setting, so let's look at a picture taken with the lens at 50mm:
Unlike the 24mm photograph, you can actually make out the letters in the sign, but it still doesn't make for a good subject of the picture. It still appears to be too far away.
Here are the views at 100mm and 200mm:
I think that we're finally close enough at 100mm and 200mm for the sign to be a worthy subject of the photograph.
Before we get too far along here, I should mention a few things about the photographs:
- I was balancing the camera on a fence when I took these pictures and somehow didn't notice that these pictures are not AT ALL level! It kind of looks like Hollywood sign is going to slide off the mountain and the transmission tower is going to tip over.
- The pictures that you see in the article are scaled down to fit into the reading area of the website. The size reduction affects the sharpness of the photographs, so be sure to click on the small pictures to see the full size versions.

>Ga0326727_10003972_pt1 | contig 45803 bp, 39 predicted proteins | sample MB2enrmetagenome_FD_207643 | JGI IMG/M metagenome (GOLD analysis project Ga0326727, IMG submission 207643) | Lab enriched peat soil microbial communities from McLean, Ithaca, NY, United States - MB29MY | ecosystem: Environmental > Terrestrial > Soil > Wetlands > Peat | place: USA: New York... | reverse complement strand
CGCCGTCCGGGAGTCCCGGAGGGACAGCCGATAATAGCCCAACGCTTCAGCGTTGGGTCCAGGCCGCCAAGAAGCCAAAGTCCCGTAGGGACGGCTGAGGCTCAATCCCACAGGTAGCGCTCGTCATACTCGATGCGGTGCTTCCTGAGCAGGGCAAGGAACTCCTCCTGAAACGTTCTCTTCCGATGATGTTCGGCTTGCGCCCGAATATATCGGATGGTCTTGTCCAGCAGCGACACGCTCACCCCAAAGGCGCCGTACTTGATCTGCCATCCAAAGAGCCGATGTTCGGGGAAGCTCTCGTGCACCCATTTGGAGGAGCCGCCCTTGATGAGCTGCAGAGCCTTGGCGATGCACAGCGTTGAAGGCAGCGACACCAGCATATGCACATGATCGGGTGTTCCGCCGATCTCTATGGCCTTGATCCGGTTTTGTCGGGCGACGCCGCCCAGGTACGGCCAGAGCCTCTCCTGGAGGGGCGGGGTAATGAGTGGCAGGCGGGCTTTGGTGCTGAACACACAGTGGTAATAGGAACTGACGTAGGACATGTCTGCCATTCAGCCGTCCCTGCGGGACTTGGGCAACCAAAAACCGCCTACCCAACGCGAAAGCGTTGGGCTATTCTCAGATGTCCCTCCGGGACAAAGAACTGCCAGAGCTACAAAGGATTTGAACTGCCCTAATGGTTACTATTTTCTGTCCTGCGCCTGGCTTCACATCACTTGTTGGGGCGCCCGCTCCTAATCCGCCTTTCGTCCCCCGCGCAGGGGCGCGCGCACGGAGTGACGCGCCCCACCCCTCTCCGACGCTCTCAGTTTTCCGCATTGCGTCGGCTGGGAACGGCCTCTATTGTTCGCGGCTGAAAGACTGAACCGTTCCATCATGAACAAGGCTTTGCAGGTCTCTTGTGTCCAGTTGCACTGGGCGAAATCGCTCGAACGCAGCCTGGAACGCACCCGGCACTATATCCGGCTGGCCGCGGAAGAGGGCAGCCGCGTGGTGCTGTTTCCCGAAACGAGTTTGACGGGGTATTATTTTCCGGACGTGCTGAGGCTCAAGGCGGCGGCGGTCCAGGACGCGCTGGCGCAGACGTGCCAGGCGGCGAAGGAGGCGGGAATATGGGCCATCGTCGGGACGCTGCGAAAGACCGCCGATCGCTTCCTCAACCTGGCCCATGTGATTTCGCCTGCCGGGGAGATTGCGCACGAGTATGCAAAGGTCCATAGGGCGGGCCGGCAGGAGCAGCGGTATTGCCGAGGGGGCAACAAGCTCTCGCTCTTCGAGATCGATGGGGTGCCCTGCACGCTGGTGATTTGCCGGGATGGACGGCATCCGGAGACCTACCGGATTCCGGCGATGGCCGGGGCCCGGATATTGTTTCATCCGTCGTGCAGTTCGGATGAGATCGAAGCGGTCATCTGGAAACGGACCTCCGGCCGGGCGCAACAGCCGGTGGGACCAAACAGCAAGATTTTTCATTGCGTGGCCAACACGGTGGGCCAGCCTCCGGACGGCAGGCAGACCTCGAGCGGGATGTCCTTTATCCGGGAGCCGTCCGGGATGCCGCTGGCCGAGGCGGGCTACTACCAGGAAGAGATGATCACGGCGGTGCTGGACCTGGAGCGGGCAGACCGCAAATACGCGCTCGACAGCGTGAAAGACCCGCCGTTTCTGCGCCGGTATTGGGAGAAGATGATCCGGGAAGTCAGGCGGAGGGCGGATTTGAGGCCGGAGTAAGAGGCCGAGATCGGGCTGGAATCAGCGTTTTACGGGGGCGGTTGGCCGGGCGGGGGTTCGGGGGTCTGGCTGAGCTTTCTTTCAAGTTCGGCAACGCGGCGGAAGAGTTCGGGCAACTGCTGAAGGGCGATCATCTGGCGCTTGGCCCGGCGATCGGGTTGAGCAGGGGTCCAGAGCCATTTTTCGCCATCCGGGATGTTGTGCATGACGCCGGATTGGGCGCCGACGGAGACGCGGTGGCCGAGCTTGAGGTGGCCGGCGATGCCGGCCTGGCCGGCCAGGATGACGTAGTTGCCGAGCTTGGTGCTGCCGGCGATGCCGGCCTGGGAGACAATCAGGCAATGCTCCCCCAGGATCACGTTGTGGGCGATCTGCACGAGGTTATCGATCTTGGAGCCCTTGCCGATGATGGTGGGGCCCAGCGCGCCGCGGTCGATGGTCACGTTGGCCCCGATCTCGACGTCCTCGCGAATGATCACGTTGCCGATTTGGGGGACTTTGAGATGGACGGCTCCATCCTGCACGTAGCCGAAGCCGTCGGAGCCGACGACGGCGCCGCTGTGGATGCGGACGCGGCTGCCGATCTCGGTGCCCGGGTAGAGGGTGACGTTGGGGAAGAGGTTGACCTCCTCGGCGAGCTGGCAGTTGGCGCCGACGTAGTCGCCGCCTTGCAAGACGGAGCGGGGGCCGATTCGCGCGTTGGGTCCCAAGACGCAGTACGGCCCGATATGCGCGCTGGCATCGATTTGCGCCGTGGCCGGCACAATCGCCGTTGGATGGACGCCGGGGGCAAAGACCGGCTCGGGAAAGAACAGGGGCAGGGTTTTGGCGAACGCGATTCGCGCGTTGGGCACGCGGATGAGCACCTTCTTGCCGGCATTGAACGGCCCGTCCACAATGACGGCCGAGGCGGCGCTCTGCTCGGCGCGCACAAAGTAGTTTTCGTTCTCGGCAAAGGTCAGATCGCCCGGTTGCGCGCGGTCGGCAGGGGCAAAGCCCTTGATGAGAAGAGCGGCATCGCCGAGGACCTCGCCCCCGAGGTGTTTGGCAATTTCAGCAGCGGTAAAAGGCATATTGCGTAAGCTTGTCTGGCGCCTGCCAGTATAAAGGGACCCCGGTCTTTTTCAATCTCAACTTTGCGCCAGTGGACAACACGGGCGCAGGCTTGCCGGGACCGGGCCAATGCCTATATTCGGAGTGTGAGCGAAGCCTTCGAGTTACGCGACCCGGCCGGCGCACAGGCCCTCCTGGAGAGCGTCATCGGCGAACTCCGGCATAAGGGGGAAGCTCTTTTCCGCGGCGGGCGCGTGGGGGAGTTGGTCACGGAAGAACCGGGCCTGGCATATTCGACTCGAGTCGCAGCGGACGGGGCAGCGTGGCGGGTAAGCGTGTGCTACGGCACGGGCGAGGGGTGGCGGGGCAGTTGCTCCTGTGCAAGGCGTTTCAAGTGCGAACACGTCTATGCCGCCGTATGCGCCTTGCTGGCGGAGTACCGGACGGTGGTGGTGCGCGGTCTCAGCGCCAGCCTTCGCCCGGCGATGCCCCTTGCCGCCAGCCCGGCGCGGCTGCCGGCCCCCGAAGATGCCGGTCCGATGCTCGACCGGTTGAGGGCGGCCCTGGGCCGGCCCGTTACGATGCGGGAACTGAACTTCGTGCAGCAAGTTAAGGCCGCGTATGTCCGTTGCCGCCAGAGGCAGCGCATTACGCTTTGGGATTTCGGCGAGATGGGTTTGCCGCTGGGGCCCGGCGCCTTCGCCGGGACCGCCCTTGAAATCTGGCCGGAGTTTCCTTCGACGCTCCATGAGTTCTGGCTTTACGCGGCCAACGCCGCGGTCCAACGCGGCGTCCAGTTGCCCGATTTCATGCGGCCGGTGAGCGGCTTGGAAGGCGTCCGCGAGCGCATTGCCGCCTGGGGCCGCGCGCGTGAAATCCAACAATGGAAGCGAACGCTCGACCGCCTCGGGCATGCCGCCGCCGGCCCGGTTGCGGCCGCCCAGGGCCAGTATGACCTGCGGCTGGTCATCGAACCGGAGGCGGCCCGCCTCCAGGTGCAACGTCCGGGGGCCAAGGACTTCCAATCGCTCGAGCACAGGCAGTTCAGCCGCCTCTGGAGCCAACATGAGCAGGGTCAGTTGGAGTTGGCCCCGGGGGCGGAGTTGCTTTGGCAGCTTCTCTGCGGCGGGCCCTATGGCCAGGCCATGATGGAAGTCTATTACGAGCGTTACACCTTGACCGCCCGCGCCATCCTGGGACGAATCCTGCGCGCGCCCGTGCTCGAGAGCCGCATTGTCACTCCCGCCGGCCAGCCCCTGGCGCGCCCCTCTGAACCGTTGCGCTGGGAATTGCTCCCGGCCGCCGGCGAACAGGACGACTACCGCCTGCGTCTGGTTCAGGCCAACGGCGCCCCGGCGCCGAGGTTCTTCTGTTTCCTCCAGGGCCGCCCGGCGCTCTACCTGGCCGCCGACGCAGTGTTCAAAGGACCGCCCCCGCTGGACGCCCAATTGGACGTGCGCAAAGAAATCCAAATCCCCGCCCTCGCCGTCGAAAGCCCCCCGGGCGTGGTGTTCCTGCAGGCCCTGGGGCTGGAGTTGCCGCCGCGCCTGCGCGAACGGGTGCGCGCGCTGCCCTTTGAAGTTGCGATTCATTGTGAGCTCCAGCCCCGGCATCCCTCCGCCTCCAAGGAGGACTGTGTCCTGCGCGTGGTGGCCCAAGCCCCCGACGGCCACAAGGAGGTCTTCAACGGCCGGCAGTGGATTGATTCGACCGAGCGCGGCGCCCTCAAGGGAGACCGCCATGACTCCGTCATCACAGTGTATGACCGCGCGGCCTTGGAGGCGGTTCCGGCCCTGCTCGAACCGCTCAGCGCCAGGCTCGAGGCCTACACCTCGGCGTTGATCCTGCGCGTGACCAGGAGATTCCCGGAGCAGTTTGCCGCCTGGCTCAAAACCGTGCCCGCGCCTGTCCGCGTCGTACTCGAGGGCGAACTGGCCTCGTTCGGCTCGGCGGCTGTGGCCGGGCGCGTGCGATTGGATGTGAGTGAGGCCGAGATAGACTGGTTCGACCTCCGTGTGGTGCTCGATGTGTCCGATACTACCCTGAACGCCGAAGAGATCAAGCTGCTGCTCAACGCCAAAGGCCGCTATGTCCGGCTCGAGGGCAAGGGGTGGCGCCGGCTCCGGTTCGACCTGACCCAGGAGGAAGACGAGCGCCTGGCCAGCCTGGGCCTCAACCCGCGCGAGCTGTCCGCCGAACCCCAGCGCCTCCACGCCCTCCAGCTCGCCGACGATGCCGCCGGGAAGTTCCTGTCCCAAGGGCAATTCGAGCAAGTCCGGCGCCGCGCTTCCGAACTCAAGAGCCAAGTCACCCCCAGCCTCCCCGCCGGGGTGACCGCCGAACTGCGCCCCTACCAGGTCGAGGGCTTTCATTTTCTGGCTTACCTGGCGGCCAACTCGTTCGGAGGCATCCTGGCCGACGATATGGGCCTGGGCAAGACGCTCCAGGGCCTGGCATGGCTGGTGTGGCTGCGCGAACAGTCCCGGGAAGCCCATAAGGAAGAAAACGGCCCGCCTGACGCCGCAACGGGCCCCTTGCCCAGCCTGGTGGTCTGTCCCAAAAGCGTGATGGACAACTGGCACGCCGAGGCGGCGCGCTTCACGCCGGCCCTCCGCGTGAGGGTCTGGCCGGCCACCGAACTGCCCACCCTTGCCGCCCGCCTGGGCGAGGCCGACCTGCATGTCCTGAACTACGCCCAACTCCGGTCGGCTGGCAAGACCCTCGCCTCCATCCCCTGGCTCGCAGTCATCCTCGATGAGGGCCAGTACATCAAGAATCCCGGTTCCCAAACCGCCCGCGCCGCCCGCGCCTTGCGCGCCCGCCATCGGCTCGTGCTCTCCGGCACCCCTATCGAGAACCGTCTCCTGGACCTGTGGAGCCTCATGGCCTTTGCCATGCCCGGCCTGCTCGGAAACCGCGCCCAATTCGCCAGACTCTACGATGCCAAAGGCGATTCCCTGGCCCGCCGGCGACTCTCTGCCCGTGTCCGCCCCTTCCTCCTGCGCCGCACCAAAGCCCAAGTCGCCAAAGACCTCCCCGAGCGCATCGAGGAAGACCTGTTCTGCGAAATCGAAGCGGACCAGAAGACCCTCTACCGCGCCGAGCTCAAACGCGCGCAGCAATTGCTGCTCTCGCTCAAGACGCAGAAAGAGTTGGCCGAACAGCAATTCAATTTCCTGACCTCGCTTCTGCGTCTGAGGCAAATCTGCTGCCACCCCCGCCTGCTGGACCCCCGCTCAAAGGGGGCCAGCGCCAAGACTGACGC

- I also wanted to mention that the zoom references that I use throughout the article 35mm are equivalents. These are the numbers that the Nikon P1000 camera displays while you're zooming.
In the pictures below that were taken at 500mm and 1000mm, the Hollywood sign fills the frame and the pictures have good clarity.
Out of all the pictures I took over the P1000's full zoom range, I like photos at 500mm and 1000mm the best. A picture at 750mm would probably be ideal for me. They provide a close-up shot of the sign that most cameras cannot get at this distance, but they're not over-zoomed. In an over-zoomed picture, not all of the subject would be visible and the effects of shooting through the atmosphere would be very noticeable.
And if you're looking at the 1000mm picture on a computer screen or a television (in other words, not the little screen of a cell phone), you can see people in the top right corner of the photo. They give a sense of scale to the letters of the sign. You might need to click on the 1000mm photo in the article and view the full size version to see the people.